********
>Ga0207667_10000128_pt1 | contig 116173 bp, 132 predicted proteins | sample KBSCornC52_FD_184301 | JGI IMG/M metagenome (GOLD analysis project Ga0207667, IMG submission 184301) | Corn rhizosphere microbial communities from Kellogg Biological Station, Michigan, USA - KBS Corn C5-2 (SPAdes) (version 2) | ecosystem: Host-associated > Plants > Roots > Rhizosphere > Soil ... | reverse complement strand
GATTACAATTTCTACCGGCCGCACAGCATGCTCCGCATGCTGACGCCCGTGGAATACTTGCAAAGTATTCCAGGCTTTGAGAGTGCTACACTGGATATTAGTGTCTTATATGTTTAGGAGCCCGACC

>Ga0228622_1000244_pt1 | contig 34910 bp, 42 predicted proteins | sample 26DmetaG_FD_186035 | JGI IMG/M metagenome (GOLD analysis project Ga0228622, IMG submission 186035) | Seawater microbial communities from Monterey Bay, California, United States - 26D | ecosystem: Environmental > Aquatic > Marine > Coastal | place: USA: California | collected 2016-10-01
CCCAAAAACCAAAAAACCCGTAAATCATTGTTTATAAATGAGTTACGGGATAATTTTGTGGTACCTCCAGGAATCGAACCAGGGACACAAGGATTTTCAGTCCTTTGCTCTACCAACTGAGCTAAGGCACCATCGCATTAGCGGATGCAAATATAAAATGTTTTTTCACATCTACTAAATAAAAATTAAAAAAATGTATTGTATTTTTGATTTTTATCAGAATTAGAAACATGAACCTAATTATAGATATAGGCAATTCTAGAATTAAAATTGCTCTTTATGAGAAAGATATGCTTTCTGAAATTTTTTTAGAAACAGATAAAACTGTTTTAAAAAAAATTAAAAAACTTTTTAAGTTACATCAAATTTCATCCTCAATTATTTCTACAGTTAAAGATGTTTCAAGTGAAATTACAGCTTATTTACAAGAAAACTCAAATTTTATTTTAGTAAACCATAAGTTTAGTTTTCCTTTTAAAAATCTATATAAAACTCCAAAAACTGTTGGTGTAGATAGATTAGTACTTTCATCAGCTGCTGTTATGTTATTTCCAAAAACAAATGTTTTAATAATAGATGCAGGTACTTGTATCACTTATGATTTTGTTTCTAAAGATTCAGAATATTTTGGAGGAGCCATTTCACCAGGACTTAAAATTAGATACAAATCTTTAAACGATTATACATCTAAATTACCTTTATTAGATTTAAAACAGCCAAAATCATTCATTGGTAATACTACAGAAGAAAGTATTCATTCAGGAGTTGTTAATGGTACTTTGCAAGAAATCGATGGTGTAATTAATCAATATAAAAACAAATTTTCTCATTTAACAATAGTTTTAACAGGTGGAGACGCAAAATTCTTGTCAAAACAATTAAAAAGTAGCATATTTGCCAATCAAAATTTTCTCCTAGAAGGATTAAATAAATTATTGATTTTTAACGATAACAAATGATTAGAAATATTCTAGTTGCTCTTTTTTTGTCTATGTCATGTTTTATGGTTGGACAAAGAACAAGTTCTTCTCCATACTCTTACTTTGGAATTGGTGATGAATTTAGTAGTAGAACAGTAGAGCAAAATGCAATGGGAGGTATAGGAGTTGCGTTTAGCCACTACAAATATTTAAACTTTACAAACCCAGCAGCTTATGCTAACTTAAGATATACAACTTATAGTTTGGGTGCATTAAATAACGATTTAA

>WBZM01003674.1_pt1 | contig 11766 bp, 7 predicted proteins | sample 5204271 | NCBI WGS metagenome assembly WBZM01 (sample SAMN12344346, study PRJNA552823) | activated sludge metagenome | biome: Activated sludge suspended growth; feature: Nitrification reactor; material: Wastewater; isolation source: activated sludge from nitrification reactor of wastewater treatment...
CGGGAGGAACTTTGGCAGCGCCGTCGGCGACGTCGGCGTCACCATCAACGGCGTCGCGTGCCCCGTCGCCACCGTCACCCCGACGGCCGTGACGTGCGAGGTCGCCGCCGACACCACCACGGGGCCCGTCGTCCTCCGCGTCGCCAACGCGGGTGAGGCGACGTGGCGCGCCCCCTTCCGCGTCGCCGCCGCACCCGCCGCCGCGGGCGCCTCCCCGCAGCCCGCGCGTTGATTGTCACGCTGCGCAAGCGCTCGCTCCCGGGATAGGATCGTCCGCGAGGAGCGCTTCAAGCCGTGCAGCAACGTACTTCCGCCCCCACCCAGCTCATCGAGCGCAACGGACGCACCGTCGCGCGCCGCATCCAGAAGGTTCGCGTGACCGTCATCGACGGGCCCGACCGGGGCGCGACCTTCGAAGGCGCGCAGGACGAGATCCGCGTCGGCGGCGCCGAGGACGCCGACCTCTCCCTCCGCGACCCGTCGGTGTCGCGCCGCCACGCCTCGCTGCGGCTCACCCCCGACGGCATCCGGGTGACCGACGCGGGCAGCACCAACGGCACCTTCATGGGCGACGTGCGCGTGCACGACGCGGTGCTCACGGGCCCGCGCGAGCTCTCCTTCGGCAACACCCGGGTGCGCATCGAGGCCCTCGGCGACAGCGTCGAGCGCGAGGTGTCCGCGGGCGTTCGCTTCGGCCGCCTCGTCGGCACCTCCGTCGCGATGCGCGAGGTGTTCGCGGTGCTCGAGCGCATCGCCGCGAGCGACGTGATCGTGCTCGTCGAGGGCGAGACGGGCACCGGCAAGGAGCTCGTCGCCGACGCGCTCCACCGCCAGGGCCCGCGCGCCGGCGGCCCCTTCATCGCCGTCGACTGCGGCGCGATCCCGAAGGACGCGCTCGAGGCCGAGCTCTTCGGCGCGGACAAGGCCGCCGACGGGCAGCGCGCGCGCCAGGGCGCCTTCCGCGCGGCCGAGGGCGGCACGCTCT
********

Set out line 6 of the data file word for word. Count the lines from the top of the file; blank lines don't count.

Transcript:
CGGGAGGAACTTTGGCAGCGCCGTCGGCGACGTCGGCGTCACCATCAACGGCGTCGCGTGCCCCGTCGCCACCGTCACCCCGACGGCCGTGACGTGCGAGGTCGCCGCCGACACCACCACGGGGCCCGTCGTCCTCCGCGTCGCCAACGCGGGTGAGGCGACGTGGCGCGCCCCCTTCCGCGTCGCCGCCGCACCCGCCGCCGCGGGCGCCTCCCCGCAGCCCGCGCGTTGATTGTCACGCTGCGCAAGCGCTCGCTCCCGGGATAGGATCGTCCGCGAGGAGCGCTTCAAGCCGTGCAGCAACGTACTTCCGCCCCCACCCAGCTCATCGAGCGCAACGGACGCACCGTCGCGCGCCGCATCCAGAAGGTTCGCGTGACCGTCATCGACGGGCCCGACCGGGGCGCGACCTTCGAAGGCGCGCAGGACGAGATCCGCGTCGGCGGCGCCGAGGACGCCGACCTCTCCCTCCGCGACCCGTCGGTGTCGCGCCGCCACGCCTCGCTGCGGCTCACCCCCGACGGCATCCGGGTGACCGACGCGGGCAGCACCAACGGCACCTTCATGGGCGACGTGCGCGTGCACGACGCGGTGCTCACGGGCCCGCGCGAGCTCTCCTTCGGCAACACCCGGGTGCGCATCGAGGCCCTCGGCGACAGCGTCGAGCGCGAGGTGTCCGCGGGCGTTCGCTTCGGCCGCCTCGTCGGCACCTCCGTCGCGATGCGCGAGGTGTTCGCGGTGCTCGAGCGCATCGCCGCGAGCGACGTGATCGTGCTCGTCGAGGGCGAGACGGGCACCGGCAAGGAGCTCGTCGCCGACGCGCTCCACCGCCAGGGCCCGCGCGCCGGCGGCCCCTTCATCGCCGTCGACTGCGGCGCGATCCCGAAGGACGCGCTCGAGGCCGAGCTCTTCGGCGCGGACAAGGCCGCCGACGGGCAGCGCGCGCGCCAGGGCGCCTTCCGCGCGGCCGAGGGCGGCACGCTCT